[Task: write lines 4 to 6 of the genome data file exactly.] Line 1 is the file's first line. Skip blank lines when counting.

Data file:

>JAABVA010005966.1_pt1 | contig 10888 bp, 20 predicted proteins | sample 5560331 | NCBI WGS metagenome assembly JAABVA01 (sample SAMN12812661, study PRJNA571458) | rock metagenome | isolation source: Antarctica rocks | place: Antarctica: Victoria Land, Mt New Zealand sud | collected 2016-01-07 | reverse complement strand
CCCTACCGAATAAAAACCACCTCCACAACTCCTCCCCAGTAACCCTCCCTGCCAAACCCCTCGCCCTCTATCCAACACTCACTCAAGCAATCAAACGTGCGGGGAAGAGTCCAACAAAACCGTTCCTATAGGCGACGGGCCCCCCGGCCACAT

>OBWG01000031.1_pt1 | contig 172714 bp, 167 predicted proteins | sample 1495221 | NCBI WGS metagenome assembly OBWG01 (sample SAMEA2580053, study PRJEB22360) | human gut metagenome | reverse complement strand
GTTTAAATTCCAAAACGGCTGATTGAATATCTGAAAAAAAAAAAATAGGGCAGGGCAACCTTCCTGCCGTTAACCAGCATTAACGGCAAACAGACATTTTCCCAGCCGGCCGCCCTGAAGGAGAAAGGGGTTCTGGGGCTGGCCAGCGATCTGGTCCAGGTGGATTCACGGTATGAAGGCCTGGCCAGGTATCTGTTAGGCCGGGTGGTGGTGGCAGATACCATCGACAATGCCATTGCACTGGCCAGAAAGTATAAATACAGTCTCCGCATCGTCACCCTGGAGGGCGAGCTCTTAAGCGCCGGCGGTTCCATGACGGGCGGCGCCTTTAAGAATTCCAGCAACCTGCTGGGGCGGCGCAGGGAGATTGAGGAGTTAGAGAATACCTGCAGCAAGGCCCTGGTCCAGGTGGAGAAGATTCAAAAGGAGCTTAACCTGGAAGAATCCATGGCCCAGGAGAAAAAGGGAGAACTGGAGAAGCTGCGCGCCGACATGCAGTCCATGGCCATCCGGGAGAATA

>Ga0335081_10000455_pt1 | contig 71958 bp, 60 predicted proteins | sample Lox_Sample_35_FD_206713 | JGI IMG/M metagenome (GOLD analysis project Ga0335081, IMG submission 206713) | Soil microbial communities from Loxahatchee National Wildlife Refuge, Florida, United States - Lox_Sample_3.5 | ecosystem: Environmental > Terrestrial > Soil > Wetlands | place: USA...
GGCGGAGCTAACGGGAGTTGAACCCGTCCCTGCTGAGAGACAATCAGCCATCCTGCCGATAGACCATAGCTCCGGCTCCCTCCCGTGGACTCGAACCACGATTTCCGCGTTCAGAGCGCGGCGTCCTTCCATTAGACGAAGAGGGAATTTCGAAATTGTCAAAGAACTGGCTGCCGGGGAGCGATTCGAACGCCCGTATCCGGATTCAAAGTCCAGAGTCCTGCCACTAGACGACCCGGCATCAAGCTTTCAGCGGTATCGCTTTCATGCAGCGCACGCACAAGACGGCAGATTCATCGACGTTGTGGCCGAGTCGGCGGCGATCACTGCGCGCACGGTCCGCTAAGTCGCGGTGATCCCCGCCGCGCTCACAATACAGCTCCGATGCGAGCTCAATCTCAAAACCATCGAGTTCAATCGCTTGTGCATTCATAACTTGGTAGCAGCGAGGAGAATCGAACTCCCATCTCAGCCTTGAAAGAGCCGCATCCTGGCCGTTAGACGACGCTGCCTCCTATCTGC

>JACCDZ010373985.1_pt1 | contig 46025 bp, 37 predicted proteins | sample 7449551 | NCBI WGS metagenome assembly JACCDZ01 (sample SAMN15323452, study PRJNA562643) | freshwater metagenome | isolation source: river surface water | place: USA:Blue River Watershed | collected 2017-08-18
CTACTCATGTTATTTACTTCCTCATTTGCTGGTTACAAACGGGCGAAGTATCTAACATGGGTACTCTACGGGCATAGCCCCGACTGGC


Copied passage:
GTTTAAATTCCAAAACGGCTGATTGAATATCTGAAAAAAAAAAAATAGGGCAGGGCAACCTTCCTGCCGTTAACCAGCATTAACGGCAAACAGACATTTTCCCAGCCGGCCGCCCTGAAGGAGAAAGGGGTTCTGGGGCTGGCCAGCGATCTGGTCCAGGTGGATTCACGGTATGAAGGCCTGGCCAGGTATCTGTTAGGCCGGGTGGTGGTGGCAGATACCATCGACAATGCCATTGCACTGGCCAGAAAGTATAAATACAGTCTCCGCATCGTCACCCTGGAGGGCGAGCTCTTAAGCGCCGGCGGTTCCATGACGGGCGGCGCCTTTAAGAATTCCAGCAACCTGCTGGGGCGGCGCAGGGAGATTGAGGAGTTAGAGAATACCTGCAGCAAGGCCCTGGTCCAGGTGGAGAAGATTCAAAAGGAGCTTAACCTGGAAGAATCCATGGCCCAGGAGAAAAAGGGAGAACTGGAGAAGCTGCGCGCCGACATGCAGTCCATGGCCATCCGGGAGAATA

>Ga0335081_10000455_pt1 | contig 71958 bp, 60 predicted proteins | sample Lox_Sample_35_FD_206713 | JGI IMG/M metagenome (GOLD analysis project Ga0335081, IMG submission 206713) | Soil microbial communities from Loxahatchee National Wildlife Refuge, Florida, United States - Lox_Sample_3.5 | ecosystem: Environmental > Terrestrial > Soil > Wetlands | place: USA...
GGCGGAGCTAACGGGAGTTGAACCCGTCCCTGCTGAGAGACAATCAGCCATCCTGCCGATAGACCATAGCTCCGGCTCCCTCCCGTGGACTCGAACCACGATTTCCGCGTTCAGAGCGCGGCGTCCTTCCATTAGACGAAGAGGGAATTTCGAAATTGTCAAAGAACTGGCTGCCGGGGAGCGATTCGAACGCCCGTATCCGGATTCAAAGTCCAGAGTCCTGCCACTAGACGACCCGGCATCAAGCTTTCAGCGGTATCGCTTTCATGCAGCGCACGCACAAGACGGCAGATTCATCGACGTTGTGGCCGAGTCGGCGGCGATCACTGCGCGCACGGTCCGCTAAGTCGCGGTGATCCCCGCCGCGCTCACAATACAGCTCCGATGCGAGCTCAATCTCAAAACCATCGAGTTCAATCGCTTGTGCATTCATAACTTGGTAGCAGCGAGGAGAATCGAACTCCCATCTCAGCCTTGAAAGAGCCGCATCCTGGCCGTTAGACGACGCTGCCTCCTATCTGC